Fall 2019 - EASC 310W D100
Class Number: 5076
Delivery Method: In Person
Course Times + Location:
Tu, Th 1:30 PM – 2:20 PM
TASC1 7005, Burnaby
Exam Times + Location:
Dec 16, 2019
3:30 PM – 6:30 PM
TASC1 7005, Burnaby
1 778 782-4925
Office: TASC 1 Room 7223
Prerequisites:EASC 210. Recommended: BISC 102. All with a grade of C- or better.
Principles of classification, morphology and development of the major groups of animals and plants in the geological record; the paleoecologic significance of fossils. Students with credit for EASC 203 or EASC 310 may not take this course for further credit. Writing.
Course Description: REQUIREMENT DESIGNATION: W
EASC 310W is an introduction to Paleontology, tracing the evolution of life based on evidence from the fossil record. The course will concentrate on invertebrate fossil groups and the various morphological criteria necessary for their identification. In addition, the course will consider the principles of preservation, classification and paleoecological interpretation, in their relation to the main fossil groups important to geology. Lectures provide the necessary theoretical framework. Laboratory work will focus on examining morphological elements of the main invertebrate fossil groups and their classification and analytical techniques. This course is offered as a Writing Intensive course.
Course Organization: Two 50 minute lectures and one 3-hour laboratory class per week.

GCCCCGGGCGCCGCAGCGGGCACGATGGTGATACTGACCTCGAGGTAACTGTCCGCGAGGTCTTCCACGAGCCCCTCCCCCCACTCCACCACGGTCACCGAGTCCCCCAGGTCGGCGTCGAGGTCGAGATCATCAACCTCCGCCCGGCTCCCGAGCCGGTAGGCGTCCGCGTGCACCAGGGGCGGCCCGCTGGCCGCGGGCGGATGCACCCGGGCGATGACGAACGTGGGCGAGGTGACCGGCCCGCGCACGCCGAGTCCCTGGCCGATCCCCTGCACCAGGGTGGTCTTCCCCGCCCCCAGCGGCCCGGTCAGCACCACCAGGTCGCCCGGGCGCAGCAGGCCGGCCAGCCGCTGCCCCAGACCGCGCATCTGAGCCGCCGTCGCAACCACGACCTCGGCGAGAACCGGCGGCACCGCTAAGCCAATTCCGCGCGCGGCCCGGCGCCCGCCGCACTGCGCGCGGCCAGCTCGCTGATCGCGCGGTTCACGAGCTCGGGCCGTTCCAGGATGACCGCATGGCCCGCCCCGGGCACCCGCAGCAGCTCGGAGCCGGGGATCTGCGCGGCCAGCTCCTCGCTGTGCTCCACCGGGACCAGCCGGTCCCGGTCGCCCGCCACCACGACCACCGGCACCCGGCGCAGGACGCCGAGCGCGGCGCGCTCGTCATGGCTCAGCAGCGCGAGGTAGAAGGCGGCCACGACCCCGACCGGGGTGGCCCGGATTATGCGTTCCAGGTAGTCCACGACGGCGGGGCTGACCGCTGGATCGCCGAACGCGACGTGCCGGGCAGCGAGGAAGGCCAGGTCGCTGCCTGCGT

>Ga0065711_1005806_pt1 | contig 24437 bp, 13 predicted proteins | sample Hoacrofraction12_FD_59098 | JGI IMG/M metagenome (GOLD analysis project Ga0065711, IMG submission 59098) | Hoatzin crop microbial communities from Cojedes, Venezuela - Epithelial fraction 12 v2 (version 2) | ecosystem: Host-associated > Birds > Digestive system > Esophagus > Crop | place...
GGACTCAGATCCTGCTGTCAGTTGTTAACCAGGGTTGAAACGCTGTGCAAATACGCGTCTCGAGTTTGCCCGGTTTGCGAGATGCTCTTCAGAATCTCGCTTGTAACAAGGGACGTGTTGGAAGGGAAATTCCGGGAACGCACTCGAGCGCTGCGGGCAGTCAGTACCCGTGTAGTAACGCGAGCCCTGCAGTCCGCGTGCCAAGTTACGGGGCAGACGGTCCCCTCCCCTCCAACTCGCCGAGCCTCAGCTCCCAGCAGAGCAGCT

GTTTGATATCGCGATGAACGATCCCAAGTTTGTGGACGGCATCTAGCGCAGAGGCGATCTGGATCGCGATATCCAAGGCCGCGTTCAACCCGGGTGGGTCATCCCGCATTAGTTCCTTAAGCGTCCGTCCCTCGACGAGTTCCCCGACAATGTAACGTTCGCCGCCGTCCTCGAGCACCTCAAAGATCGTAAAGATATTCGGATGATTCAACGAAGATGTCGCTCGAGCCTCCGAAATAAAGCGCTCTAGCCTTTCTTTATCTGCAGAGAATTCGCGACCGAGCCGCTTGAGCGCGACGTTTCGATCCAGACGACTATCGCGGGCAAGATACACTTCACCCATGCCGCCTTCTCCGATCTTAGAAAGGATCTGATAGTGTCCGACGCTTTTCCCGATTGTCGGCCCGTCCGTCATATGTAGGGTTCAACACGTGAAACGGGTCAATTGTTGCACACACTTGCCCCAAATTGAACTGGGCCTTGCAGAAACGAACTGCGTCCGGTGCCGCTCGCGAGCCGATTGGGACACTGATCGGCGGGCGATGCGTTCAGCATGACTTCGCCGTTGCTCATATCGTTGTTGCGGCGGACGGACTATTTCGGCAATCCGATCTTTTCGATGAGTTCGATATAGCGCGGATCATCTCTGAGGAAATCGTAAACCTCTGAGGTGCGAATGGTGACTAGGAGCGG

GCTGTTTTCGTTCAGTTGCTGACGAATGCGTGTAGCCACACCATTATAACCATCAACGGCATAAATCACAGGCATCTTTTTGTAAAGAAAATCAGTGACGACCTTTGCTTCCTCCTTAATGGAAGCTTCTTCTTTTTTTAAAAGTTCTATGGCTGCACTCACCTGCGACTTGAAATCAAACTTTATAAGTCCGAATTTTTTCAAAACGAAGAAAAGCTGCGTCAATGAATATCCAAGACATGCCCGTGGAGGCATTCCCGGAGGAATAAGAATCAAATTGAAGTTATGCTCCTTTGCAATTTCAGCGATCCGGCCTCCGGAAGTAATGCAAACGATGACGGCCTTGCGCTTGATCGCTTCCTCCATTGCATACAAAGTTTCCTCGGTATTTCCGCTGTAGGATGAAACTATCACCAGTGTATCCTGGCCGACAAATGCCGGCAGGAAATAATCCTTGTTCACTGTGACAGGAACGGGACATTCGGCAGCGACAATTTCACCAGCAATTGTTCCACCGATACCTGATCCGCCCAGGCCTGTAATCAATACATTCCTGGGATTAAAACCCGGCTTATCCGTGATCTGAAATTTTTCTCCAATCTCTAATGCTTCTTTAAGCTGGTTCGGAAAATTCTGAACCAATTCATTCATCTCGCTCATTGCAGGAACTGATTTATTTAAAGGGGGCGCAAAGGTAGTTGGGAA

- Grades will be based on a lecture midterm and final exam, 2 lab exams and writing assignments.
Clarkson, E.N.K., 2004, "Invertebrate Palaeontology and Evolution", 4th Edition. Blackwell Science. ISBN:978-0-632-05238-7
SFU’s Academic Integrity web site http://www.sfu.ca/students/academicintegrity.html is filled with information on what is meant by academic dishonesty, where you can find resources to help with your studies and the consequences of cheating. Check out the site for more information and videos that help explain the issues in plain English.
Each student is responsible for his or her conduct as it affects the University community. Academic dishonesty, in whatever form, is ultimately destructive of the values of the University. Furthermore, it is unfair and discouraging to the majority of students who pursue their studies honestly. Scholarly integrity is required of all members of the University. http://www.sfu.ca/policies/gazette/student/s10-01.html
ACADEMIC INTEGRITY: YOUR WORK, YOUR SUCCESS